McCormick’s association with Mary Ware Dennett, who began organizing for legalized birth control in 1915, and other feminists who were active beyond the suffrage battle exposed her to the early trials of the birth control movement. Her marital predicament may have also convinced her of the necessity for safe and reliable contraception; she expressed a strong belief in thwarting congenital disease. McCormick first met Margaret Sanger in 1917 and served that year on the Committee of 100, a group of prominent women organized to publicly promote legalized birth control and support Sanger after her arrest in 1916 for opening the first birth control clinic in the United States. Though it is unclear when her financial support of birth control began, McCormick served on the National Council of the American Birth Control League, founded by Sanger in 1921, which included many large donors to the league. She helped Sanger in less conventional ways as well: acting as an illegal courier in the 1920s, McCormick smuggled diaphragms from Europe to Sanger’s Clinical Research Bureau in New York; and in 1927 she let Sanger use her family’s Geneva Chateau as a meeting place for delegates to the World Population Conference.

McCormick continued to lend moderate financial support in the interwar years to Sanger’s clinic in New York, but her drawn-out, contentious battle with her in-laws over control of Stanley McCormick’s fortunes restricted her philanthropy. In 1950, after the settlement of her husband’s estate, McCormick, with an infusion of new wealth, contacted Sanger about prospects for contraceptive research. Sanger had long sought a more effective and less intrusive contraceptive and sponsored, since the 1930s, hormonal research aimed at finding and developing a method of inhibiting ovulation—an idea that even in 1950 was dismissed by many experts. McCormick, however, continued to believe in the medical potential of hormones. After he rejected several proposals for McCormick’s money, she and Sanger converged on the biologist Gregory Pincus, codirector of the Worcester Foundation for Experimental Biology (WFEB) and an expert on hormonal aspects of mammalian reproduction.

Since 1948 the Planned Parenthood Federation of America (PPFA) had given small grants to Pincus to study progesterone as an ovulation suppressant. Sanger met him in 1951 and came away impressed with his confidence and his success in the laboratory. She wrote enthusiastically to McCormick, knowing that no other individual or organization possessed the proper combination of compassion, scientific knowledge, and financial resources to take on the considerable risk of funding a pharmaceutical contraceptive. Meanwhile McCormick had recently renewed ties to Hudson Hoagland, Pincus’s partner at the WFEB and whom she had consulted years earlier in seeking a hormonal treatment for her husband. In 1953 McCormick, Sanger, and Pincus met for the first time at the WFEB in Worcester, Massachusetts.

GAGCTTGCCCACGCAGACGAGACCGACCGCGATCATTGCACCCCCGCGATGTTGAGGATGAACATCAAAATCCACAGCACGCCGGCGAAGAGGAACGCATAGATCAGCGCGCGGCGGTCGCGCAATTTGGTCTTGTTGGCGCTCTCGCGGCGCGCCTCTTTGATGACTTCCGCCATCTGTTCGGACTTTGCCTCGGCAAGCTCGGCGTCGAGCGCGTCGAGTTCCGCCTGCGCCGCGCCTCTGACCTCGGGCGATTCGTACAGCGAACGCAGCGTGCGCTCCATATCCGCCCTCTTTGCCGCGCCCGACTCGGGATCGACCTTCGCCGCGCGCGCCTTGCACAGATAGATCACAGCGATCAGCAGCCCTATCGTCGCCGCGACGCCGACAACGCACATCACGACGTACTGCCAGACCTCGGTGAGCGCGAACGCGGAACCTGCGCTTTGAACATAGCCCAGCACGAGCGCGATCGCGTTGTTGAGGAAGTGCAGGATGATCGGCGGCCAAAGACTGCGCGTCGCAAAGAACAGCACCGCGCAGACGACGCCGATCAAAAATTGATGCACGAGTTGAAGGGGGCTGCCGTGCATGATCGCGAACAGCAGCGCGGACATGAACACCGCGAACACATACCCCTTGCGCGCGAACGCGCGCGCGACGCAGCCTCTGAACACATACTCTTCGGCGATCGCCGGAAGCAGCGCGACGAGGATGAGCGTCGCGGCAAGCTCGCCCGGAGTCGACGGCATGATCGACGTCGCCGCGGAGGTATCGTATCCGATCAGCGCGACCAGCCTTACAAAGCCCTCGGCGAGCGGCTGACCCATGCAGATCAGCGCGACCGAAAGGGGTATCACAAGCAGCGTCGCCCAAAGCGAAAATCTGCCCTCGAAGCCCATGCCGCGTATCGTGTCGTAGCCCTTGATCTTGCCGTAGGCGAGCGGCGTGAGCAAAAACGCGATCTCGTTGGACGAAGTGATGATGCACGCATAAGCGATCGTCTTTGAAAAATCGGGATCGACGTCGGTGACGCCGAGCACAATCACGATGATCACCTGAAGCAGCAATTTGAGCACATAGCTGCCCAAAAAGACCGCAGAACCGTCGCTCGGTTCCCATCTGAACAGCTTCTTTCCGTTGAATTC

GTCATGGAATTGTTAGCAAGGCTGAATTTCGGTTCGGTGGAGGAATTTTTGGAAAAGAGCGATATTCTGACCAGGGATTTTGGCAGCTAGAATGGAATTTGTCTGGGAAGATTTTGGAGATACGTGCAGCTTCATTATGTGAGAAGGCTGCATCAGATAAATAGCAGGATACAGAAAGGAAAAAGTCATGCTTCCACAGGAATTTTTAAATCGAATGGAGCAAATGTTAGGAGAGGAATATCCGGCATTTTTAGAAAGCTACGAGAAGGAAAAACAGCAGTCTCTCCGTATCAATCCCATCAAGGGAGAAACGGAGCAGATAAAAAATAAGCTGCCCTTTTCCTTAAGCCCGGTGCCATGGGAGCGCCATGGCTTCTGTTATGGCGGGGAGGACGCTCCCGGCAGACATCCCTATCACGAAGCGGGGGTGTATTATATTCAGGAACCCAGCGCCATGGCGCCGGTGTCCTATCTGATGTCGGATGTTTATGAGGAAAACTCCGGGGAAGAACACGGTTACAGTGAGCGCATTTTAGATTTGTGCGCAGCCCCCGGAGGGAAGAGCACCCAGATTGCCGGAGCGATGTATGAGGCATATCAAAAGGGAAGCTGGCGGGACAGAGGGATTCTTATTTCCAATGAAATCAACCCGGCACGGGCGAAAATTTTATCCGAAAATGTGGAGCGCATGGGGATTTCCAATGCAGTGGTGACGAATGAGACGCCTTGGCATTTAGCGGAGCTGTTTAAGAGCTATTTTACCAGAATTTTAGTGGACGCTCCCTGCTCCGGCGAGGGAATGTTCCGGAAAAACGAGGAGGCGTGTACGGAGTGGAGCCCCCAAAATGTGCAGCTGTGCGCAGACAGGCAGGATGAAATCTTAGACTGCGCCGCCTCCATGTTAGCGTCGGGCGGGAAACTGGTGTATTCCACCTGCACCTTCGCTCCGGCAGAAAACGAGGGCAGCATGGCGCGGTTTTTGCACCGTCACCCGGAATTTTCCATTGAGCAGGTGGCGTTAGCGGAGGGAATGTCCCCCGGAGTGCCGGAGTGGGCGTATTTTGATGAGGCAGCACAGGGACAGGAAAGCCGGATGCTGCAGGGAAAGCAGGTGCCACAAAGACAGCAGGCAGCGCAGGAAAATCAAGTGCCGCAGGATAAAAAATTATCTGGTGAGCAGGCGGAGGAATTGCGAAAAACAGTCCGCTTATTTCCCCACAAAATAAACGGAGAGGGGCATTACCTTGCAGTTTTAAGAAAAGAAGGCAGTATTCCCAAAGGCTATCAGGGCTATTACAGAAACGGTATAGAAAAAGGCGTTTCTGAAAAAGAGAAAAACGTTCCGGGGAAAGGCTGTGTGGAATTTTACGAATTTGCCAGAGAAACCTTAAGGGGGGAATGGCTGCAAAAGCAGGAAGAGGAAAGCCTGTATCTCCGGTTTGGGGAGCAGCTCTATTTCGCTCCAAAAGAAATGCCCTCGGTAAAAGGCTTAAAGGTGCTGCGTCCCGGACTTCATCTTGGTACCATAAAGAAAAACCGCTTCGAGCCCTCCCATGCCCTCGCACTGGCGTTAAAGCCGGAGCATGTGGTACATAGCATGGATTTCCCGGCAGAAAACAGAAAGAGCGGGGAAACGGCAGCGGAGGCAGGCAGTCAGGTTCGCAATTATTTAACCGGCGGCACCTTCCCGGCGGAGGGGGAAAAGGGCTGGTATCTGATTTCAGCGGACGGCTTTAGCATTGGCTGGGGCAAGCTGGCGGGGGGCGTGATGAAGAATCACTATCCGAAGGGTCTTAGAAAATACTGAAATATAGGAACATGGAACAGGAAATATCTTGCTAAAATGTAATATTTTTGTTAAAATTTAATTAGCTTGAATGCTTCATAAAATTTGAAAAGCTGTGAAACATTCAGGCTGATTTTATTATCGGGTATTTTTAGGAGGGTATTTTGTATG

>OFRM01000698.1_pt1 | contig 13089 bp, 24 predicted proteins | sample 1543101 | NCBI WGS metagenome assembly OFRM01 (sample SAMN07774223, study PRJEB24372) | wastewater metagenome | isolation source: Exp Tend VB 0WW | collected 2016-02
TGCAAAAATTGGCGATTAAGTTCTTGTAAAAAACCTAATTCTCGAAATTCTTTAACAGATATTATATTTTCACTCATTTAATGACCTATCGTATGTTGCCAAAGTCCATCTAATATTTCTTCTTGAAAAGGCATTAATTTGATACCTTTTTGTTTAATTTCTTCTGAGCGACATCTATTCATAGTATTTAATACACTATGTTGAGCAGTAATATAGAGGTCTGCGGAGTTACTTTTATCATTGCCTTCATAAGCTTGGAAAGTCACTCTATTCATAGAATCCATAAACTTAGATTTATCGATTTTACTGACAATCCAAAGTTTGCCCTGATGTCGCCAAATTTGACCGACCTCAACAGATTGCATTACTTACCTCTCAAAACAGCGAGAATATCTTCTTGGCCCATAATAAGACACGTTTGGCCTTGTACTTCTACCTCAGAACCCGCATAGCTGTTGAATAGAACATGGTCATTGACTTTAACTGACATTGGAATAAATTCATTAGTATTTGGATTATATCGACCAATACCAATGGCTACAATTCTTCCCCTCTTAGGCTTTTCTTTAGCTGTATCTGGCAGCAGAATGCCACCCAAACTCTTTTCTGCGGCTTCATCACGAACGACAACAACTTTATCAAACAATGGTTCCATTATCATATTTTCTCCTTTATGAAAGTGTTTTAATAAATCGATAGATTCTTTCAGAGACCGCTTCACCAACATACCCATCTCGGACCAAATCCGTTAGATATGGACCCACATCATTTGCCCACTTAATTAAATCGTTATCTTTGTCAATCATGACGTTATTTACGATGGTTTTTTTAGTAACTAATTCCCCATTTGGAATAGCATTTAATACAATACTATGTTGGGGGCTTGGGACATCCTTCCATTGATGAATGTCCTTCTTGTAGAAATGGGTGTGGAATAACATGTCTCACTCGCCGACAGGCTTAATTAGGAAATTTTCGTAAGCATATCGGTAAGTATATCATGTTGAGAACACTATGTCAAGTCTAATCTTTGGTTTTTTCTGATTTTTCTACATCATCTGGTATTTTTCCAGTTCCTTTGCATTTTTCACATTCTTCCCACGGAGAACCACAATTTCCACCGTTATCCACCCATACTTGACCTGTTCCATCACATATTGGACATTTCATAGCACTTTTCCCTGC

Pincus was also engaged in research on synthetic steroids for G. D. Searle, but the pharmaceutical company failed to encourage his research on the hormonal manipulation of the female reproductive cycle, seeing little promise of a marketable drug. Likewise, PPFA failed to exhibit much enthusiasm for Pincus’s early findings on progesterone. McCormick, however, was impressed with Pincus’s resolve and trusted the WFEB to bring together the right combination of scientists for such a momentous project. She gave Pincus and Hoagland ample social justification for their mission, educating them on the urgent need for a simple and effective contraceptive.

McCormick provided the WFEB with an initial sum of $20,000 and then an annual contribution of $150,000 or more a year until her death in 1967 (additionally, in her will she left five million dollars to PPFA and another one million dollars to the WFEB). She gave a total of at least two million dollars, both through PPFA and later directly to the WFEB, in support of research and testing that led to the synthetic amalgam of progesterone and estrogen marketed by Searle as Enovid in 1960 and immediately heralded as “the pill.” Searle had changed its position as the research progressed. Apart from the money, McCormick kept the project focused through her close contact with the WFEB and her skill at managing personality conflicts and excitable egos.

Katharine McCormick died in 1967 and, like Margaret Sanger, who died a year before her, lived just long enough to see the pill succeed as a popular alternative to barrier methods of birth control and give women greater sexual autonomy than at any other time in history.